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St. Louis Schools Extend Intensive Tutoring Program To Boost Achievement

St. Louis Public Schools

The Special Administrative Board (SAB) for St. Louis Public Schools has approved funneling $5 million in federal money into an intense tutoring program.

The district hired three outside vendors to give the program a try with 2,174 students at 23 schools this past school year. Based on benchmark exams, students who participated in the program on average made greater academic strides when compared to those who did not get the extra help.

“Data also show that relationship between the tutor and young people was seen as positive by the young persons,” said Superintendent Kelvin Adams.   

The program was in place at all 18 schools with chronically low academic performance. These schools will receive more resources, including social workers and counselors, under the district’s school improvement plan.  The plan divides the district into four tiers based on academic success, and the 18 schools with the lowest level of achievement are on a level called the Superintendent Zone. 

“They’re really working together to focus directly on kids,” Adams said.  “One on the social-emotional side, one on the academic side with the tutoring.”

The data are based on assessment tools used by the vendors the district hired to provide the tutoring.  It remains to be seen whether the program will move the needle on state exams.  Those numbers are still months away.  

Board member Richard Gaines urged caution when assessing the early results.

“These statistics don’t mean anything,” Gaines said.   “And they don’t mean anything because there’s not enough time, there are no control studies, there’s none of that.”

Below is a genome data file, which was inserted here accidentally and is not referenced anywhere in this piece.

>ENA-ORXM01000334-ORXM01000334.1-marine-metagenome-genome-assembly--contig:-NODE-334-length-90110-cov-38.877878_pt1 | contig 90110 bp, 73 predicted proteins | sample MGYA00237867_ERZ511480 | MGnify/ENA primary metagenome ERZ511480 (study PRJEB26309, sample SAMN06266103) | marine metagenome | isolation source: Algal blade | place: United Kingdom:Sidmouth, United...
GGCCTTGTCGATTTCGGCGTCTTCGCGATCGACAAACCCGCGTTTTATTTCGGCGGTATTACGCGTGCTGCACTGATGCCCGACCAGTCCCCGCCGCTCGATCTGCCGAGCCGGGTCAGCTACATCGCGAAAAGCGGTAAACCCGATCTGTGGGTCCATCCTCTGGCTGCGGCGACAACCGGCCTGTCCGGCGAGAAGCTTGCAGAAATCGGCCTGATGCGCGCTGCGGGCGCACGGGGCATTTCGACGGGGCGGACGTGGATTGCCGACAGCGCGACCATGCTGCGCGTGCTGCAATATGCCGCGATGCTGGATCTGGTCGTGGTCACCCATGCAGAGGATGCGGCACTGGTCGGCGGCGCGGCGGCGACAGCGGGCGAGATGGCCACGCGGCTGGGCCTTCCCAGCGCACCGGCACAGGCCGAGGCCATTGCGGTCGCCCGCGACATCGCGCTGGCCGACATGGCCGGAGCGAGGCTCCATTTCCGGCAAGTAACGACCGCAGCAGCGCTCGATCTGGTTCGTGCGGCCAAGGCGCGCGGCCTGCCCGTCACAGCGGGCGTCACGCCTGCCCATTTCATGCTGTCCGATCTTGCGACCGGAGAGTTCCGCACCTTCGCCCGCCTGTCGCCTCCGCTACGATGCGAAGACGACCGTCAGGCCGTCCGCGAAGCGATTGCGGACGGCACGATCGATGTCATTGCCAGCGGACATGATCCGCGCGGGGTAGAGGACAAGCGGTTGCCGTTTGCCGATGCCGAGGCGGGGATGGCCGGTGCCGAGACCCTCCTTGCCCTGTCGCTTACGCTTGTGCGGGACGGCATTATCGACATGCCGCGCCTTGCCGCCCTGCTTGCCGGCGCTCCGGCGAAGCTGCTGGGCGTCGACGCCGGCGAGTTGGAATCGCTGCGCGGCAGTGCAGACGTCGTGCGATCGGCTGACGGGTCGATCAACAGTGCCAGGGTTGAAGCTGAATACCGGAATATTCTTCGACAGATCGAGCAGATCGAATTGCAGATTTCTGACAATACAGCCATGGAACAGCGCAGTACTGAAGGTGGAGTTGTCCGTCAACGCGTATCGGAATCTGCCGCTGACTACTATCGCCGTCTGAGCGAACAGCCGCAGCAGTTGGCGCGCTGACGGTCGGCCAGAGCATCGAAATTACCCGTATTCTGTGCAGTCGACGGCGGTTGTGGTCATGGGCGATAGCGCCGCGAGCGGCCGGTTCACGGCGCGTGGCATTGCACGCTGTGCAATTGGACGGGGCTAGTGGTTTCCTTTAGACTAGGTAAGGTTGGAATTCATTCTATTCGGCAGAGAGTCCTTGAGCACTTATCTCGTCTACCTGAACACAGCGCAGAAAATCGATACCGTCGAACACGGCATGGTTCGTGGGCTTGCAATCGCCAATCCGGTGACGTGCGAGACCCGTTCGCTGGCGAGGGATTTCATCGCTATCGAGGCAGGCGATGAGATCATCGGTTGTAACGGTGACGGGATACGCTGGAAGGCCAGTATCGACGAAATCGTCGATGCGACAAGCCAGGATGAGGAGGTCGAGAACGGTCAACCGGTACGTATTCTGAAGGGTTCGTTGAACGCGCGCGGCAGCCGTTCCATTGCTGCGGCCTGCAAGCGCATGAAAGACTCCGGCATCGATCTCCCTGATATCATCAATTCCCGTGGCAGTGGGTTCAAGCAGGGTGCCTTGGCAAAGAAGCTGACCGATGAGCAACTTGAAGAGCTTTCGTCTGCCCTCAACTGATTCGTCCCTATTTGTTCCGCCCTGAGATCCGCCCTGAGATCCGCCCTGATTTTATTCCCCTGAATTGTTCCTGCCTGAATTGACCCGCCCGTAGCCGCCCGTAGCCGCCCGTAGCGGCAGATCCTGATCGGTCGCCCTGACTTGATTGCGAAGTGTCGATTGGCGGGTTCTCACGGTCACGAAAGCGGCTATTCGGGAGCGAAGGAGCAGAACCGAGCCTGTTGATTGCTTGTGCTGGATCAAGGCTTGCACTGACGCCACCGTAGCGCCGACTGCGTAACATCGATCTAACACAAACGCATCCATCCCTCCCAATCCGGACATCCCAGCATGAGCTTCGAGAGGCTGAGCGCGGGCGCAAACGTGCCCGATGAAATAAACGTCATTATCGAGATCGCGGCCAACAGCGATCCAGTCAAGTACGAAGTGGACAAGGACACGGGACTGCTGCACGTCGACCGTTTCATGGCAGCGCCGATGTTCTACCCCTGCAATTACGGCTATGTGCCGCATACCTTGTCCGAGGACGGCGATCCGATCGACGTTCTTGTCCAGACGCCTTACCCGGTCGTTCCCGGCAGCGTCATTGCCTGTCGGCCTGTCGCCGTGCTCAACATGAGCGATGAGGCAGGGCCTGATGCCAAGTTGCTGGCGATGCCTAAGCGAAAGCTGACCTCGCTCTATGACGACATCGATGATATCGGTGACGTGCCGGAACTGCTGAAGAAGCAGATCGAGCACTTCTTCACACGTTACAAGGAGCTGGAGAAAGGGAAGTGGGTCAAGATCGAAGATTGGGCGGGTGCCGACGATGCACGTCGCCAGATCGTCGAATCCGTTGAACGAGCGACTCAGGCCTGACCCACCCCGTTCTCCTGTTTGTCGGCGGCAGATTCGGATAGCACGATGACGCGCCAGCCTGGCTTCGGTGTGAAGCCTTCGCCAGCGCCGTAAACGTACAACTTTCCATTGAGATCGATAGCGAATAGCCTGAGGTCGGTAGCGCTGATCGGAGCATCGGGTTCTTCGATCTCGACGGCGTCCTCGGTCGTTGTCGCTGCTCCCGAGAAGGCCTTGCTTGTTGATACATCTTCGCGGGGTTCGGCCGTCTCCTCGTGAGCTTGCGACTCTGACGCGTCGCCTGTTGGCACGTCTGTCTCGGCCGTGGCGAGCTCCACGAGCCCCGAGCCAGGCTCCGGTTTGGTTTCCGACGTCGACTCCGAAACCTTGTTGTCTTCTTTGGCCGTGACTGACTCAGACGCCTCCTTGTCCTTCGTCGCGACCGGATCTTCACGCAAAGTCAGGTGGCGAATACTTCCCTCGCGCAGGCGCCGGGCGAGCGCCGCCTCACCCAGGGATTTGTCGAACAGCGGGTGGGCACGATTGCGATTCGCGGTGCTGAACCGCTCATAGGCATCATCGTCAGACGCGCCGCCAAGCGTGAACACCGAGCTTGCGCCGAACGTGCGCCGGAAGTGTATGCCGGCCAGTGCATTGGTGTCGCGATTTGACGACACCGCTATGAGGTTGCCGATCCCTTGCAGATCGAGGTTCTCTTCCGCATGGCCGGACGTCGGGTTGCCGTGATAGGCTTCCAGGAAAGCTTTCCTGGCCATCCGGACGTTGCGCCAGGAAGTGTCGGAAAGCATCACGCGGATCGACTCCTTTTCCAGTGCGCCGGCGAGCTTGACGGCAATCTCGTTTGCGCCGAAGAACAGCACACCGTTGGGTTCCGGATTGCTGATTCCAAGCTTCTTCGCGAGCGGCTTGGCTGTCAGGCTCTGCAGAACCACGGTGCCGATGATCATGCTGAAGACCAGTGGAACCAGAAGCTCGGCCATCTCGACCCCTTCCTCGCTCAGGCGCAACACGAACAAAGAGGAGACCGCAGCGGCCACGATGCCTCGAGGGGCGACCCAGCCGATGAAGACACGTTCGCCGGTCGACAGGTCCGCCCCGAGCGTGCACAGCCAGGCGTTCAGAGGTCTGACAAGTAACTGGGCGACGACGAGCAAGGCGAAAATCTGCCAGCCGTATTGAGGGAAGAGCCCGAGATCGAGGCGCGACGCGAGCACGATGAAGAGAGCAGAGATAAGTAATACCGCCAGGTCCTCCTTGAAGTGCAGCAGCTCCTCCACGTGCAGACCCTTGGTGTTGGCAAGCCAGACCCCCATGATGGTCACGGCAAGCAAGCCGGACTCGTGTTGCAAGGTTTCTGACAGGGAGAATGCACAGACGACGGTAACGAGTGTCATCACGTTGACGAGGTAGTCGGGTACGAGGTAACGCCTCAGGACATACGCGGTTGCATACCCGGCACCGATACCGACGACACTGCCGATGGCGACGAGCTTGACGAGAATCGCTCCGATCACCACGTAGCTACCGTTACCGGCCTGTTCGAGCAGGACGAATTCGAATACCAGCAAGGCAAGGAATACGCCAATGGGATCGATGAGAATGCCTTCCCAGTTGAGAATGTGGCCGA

At the same time, Gaines called the tutoring program one of the most powerful weapons the district has when it comes to improving student success. 

Adams had asked the board to approve using $4.5 million in federal money available to the district for the program.  The SAB approved the same amount last year, but the program ended up costing only $3.9 million.   

In response, Gaines moved to add an extra $500,000 to expand the program next school year and request that Adams come back to SAB to extend it again the following year.   

“I absolutely believe that we must do this,” Gaines said.   

In some schools, the program did not move the needle, and according to a report presented to the SAB, the key factors in its success included attendance rates and training.  The early results also show that the most improvement was seen in mathematics.  Those findings are in line with data on a similar program in the Houston Independent School District that was part of school turnaround effort called Apollo 20.

“There were several components to the program,” Said Ruth López Turley, who reviewed the program for the Houston Education Research Consortium.  “The main component that seemed to be driving the gains was the 'high-dosage' tutoring.”

Much like the report issued by SLPS administrators on Thursday night, she said success ultimately hinged on training and hanging on to the best possible tutors.  In the second year of the Apollo 20 program, she said it lost some of the best tutors and a decline in student success followed.

“They were able to really bring in all these qualified tutors for the first year,” López Turley said. “But they had trouble keeping them for the second year.”

Tim Lloyd was a founding host of We Live Here from 2015 to 2018 and was the Senior Producer of On Demand and Content Partnerships until Spring of 2020.